Let’s face it: most people have at least something of a sweet tooth. I know I do.
And to be completely honest, I don’t fully trust anyone who never craves sweets at all.
Sugar, in all its various forms, is a fairly natural human craving. It comforts us. It helps us bond with others. And yes, it even satisfies us emotionally— since we tend to crave sugar when we’re feeling sad, lonely, or even bored.
And while indulging your sweet tooth every once in a while it completely acceptable, too much of a good thing can completely derail your fitness and weight loss goals, even if you work out on a near daily basis.
So while I’m not one to say you shouldn’t have any sugar at all (I’d be a hypocrite if I did!), I certainly can relate to the need to lessen your constant desire for sweet things and start living by the 80/20 rule.
Here’s how to tame your sweet tooth for good:
Don’t deny yourself completely.
It’s human nature: once you start telling yourself you absolutely can’t have something, you start wanting it even more.
Tell yourself you’re swearing off your favorite cookies for good, and you’ll start baking them in your sleep. Refuse a piece of candy you love too many times, and one day when you’re sad or upset you’ll buy a bag and eat the entire thing. Deny yourself ice cream on too many hot summer days and one night while in ‘screw-it-mode’ you’ll end up devouring a whole pint.
And if you’re as stubborn as I am, that’s not going to go away.
So the key here? Portions.
Oh, we’ve all heard it before: “keep your portion size down.” And yes, I know it’s easier said than done.
I used to have a really hard time with this one. Two to four squares of dark chocolate just wasn’t enough. I needed more. Quantity was valued over quality.
But here’s the thing… if you start limiting your portion size, it’ll be hard at first, but you’ll eventually realize you actually feel better when you eat less sweets. And you’ll start craving that feeling of feeling good even more than you crave a giant amount of sweets.
Also, if you eat less of something, that means you don’t have to deny yourself completely. Depending on your weight goals, you can literally eat any sweet you want… as long as you don’t eat much of it.
And that’s pretty awesome if you ask me.
Start enjoying fruit. Like, really enjoying it.
I know, I know, fruit doesn’t always sound very exciting. And if you’re craving something like M&Ms, gummy candy or a giant sundae, fruit is probably the last thing you want to turn to.
I’ve been there. And I’m not suggesting that grabbing a banana or peeling an orange should leave your sweet tooth satisfied all day long.
But you have to start by figuring out your favorite fruits, then combine them with small amounts of other things.
Love strawberries? Dip them in dark chocolate—they go from a yummy snack to a decadent treat.
Big fan of blueberries? Make an oat based, low-sugar cobbler (just go heavy on the berries and light on the other stuff). Or combine them with some nuts and a little frozen yogurt for a really satisfying snack.
Milkshake lover? Try making different protein shakes with fruit instead—you could try this piña colada one, or this PB&J one instead. Fruit-filled protein shakes often taste more unhealthy than they are (especially when combined with nut butter, coconut or chocolate), fill you up, and won’t expand your waistline.
The key is to get creative—turn your unhealthy craving into a less guilty one.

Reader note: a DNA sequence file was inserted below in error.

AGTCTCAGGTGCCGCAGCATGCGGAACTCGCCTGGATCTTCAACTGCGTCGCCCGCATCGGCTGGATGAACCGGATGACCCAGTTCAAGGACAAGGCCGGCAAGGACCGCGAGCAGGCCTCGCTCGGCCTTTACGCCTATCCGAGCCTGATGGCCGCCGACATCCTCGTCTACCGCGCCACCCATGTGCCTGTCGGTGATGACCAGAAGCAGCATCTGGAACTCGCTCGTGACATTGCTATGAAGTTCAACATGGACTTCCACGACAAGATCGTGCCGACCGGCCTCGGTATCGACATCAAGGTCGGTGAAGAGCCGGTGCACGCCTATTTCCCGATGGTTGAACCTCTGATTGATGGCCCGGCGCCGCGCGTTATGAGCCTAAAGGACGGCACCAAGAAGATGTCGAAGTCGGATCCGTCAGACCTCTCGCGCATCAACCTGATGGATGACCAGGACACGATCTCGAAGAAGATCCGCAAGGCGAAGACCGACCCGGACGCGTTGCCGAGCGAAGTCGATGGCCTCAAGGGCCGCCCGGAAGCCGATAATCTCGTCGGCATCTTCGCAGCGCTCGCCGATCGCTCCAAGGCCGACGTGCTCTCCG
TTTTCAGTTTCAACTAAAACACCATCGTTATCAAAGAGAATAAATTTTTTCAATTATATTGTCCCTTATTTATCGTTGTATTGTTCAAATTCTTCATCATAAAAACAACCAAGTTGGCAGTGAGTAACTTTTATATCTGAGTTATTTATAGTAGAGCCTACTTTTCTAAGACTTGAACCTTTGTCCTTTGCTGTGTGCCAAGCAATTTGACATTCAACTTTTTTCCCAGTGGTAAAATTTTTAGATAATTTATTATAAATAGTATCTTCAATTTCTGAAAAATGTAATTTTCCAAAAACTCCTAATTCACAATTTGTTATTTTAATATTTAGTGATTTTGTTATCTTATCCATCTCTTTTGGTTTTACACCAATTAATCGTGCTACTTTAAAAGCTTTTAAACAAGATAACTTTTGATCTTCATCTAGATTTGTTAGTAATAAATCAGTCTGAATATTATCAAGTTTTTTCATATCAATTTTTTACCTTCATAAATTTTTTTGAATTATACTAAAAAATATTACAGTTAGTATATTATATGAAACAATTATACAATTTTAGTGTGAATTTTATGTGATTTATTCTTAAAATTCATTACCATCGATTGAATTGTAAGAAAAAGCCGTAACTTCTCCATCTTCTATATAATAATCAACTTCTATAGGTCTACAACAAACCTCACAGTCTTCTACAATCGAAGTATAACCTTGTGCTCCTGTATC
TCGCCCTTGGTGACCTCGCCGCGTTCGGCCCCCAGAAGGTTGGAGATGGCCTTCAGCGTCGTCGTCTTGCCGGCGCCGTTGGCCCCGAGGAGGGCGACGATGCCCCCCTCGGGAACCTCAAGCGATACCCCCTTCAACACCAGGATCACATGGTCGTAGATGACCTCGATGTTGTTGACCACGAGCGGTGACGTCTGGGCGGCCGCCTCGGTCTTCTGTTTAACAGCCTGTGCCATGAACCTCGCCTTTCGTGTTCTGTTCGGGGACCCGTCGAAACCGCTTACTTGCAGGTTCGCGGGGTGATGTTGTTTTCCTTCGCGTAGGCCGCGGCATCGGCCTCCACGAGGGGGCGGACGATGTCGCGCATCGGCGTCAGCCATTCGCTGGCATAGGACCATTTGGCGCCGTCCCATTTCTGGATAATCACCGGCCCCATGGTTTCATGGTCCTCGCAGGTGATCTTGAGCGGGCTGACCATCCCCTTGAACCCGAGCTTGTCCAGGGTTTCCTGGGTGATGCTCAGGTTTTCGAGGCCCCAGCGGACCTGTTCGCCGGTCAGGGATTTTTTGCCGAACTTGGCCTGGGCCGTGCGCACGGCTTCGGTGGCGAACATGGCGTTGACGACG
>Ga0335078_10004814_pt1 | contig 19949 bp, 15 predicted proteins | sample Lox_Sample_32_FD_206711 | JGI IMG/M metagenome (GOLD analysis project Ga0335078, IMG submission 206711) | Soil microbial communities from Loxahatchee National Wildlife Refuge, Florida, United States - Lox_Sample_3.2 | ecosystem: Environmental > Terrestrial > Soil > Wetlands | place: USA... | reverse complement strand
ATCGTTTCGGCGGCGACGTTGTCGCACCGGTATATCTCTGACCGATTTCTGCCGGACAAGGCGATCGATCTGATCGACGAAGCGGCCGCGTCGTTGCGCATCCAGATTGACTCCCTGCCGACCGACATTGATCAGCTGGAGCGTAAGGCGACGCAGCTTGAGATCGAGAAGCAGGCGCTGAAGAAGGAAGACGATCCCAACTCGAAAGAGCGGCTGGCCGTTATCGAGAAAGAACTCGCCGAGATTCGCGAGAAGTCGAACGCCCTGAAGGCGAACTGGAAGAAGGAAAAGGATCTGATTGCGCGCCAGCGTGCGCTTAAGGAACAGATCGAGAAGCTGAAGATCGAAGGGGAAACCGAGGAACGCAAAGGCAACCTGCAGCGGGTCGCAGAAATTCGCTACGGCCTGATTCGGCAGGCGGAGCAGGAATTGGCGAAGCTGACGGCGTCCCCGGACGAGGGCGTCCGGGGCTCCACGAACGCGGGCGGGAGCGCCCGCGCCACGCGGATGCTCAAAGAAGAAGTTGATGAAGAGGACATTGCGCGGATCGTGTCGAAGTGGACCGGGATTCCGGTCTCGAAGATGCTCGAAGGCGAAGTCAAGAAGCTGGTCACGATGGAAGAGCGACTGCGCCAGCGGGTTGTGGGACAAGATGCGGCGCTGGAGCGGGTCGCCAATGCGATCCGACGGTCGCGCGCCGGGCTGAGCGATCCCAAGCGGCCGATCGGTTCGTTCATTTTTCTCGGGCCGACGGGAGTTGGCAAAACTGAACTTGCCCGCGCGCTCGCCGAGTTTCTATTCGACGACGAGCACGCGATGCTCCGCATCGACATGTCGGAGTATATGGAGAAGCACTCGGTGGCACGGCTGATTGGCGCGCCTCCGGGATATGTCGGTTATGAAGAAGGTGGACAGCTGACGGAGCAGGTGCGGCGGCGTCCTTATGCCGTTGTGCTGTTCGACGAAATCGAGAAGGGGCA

Start liking the good stuff.
When I was first starting college, I used to go to the grocery store, buy some crappy white or milk chocolate, a sugar-filled donut, or whatever else was cheap but appealing looking, and go home and eat it in less than a minute. But now, you couldn’t pay me to eat a Hershey’s chocolate bar or a crappy store-bought pastry.
Because these days, I don’t like much chocolate under 70% cacao—and I prefer 85%. I won’t eat a bad piece of cake or a cookie just because I need the sugar—I have to like something in order to consume it.
How does this help tame your sweet tooth? Because when you start to develop a more discerning taste, you become more selective about what you eat.
You no longer can just go buy something from a convenience store, because it just won’t be good enough for you.
And the best thing? You actually start wanting less of a good thing, because you start learning to savor it rather than gorge on it mindlessly. Essentially, you learn to tame your sweet tooth, without denying yourself everything you love.
Make your go-to sweet dark chocolate.
You’ve no doubt heard this before, but chocolate is actually good for you.
It contains all kinds of good stuff—particularly polyphenols (i.e. antioxidants) and healthy fats. It can lower blood pressure, reduce the risk of cardiovascular disease, increase insulin sensitivity, and even help increase UV damage resistance. (Read all about dark chocolate’s benefits in this awesome Mark’s Daily Apple post).
Chocolate is, in all reality, pretty damn awesome. But there’s one caveat: you have to eat the good stuff.
No milk chocolate. No white chocolate. Just good, naturally low in sugar, dark chocolate. Ideally with a cacao percentage of 80 or more.
It may take some getting used to if you normally eat really high sugar sweet stuff, but once you start liking it, you’ll start really liking it.
Learn to savor each bite
It may seem impossible at first, but you can learn to tame your sweet tooth once and for all.
But you have to start enjoying your food. Really enjoying it.
Delight in each bite. Pick out the flavors with your tongue. Eat slowly, and savor.
It may take time, but you’ll soon learn to really love food—good food—and as a result, you’ll be satisfied with less.
And that means you can still enjoy sweets—without letting them take over your life.